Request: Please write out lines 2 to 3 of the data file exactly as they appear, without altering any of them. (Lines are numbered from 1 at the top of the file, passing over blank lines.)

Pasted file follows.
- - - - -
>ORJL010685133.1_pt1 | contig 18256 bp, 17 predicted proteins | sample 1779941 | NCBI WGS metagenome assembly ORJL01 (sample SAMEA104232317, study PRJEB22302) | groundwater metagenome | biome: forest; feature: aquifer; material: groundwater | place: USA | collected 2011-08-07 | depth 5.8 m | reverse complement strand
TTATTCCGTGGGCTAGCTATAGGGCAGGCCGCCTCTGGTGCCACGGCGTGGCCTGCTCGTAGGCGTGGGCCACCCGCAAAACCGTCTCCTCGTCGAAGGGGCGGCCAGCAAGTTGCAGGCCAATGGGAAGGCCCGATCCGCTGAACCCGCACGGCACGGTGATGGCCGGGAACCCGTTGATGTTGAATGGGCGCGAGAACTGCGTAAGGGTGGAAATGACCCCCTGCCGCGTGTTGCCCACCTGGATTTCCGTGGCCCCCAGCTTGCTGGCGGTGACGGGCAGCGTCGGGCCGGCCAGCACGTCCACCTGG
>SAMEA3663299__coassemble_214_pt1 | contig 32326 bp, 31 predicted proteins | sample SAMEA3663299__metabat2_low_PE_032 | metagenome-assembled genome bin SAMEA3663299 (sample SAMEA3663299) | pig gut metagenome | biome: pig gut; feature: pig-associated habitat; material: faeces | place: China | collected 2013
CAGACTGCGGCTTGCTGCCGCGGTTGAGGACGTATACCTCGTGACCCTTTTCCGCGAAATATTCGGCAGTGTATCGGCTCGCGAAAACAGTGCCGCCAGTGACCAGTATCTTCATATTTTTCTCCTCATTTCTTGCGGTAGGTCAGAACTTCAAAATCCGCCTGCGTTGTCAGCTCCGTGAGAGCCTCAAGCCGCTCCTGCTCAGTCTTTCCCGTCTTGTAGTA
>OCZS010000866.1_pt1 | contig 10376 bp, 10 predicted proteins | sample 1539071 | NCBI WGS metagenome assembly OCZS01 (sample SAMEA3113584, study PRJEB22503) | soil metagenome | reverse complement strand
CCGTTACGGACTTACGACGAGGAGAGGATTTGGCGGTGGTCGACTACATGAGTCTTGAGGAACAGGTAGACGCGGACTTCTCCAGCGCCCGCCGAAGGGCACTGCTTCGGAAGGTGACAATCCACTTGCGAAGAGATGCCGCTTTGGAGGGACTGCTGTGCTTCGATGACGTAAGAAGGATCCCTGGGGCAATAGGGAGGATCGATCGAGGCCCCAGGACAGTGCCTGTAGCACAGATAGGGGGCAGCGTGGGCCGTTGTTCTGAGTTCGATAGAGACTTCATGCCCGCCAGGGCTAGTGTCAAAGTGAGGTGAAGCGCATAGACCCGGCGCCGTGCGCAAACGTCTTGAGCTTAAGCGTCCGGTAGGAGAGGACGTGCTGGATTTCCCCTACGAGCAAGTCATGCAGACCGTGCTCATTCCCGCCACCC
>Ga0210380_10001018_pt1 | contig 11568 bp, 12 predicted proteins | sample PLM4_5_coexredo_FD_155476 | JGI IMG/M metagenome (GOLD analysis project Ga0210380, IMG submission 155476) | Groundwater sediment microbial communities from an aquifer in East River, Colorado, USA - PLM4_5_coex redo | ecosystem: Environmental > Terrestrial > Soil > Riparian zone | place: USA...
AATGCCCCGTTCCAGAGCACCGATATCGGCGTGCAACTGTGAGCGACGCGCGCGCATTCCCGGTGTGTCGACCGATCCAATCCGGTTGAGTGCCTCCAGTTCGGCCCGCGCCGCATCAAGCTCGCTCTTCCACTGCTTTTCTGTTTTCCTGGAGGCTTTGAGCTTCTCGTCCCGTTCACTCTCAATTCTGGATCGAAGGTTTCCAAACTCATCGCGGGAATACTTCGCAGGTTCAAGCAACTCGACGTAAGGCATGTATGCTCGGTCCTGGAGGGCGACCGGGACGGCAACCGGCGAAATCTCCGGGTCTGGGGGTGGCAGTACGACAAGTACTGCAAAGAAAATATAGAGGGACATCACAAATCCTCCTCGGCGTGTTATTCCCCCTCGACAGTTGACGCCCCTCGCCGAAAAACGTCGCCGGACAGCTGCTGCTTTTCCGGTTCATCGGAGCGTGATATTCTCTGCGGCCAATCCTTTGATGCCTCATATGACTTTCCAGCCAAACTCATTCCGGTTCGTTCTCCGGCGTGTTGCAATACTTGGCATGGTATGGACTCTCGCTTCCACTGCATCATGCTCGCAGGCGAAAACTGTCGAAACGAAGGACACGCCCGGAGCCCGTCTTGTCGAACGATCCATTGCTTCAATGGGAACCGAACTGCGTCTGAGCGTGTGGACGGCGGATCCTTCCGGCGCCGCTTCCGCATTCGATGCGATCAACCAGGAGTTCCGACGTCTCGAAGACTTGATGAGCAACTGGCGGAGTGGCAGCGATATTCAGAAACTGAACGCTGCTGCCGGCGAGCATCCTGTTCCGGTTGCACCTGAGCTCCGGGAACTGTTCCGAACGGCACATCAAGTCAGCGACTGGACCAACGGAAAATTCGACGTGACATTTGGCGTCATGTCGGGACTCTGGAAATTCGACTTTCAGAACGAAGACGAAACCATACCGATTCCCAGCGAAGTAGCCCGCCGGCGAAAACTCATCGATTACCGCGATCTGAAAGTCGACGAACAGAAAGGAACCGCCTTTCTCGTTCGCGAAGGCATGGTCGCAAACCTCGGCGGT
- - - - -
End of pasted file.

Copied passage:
TTATTCCGTGGGCTAGCTATAGGGCAGGCCGCCTCTGGTGCCACGGCGTGGCCTGCTCGTAGGCGTGGGCCACCCGCAAAACCGTCTCCTCGTCGAAGGGGCGGCCAGCAAGTTGCAGGCCAATGGGAAGGCCCGATCCGCTGAACCCGCACGGCACGGTGATGGCCGGGAACCCGTTGATGTTGAATGGGCGCGAGAACTGCGTAAGGGTGGAAATGACCCCCTGCCGCGTGTTGCCCACCTGGATTTCCGTGGCCCCCAGCTTGCTGGCGGTGACGGGCAGCGTCGGGCCGGCCAGCACGTCCACCTGG
>SAMEA3663299__coassemble_214_pt1 | contig 32326 bp, 31 predicted proteins | sample SAMEA3663299__metabat2_low_PE_032 | metagenome-assembled genome bin SAMEA3663299 (sample SAMEA3663299) | pig gut metagenome | biome: pig gut; feature: pig-associated habitat; material: faeces | place: China | collected 2013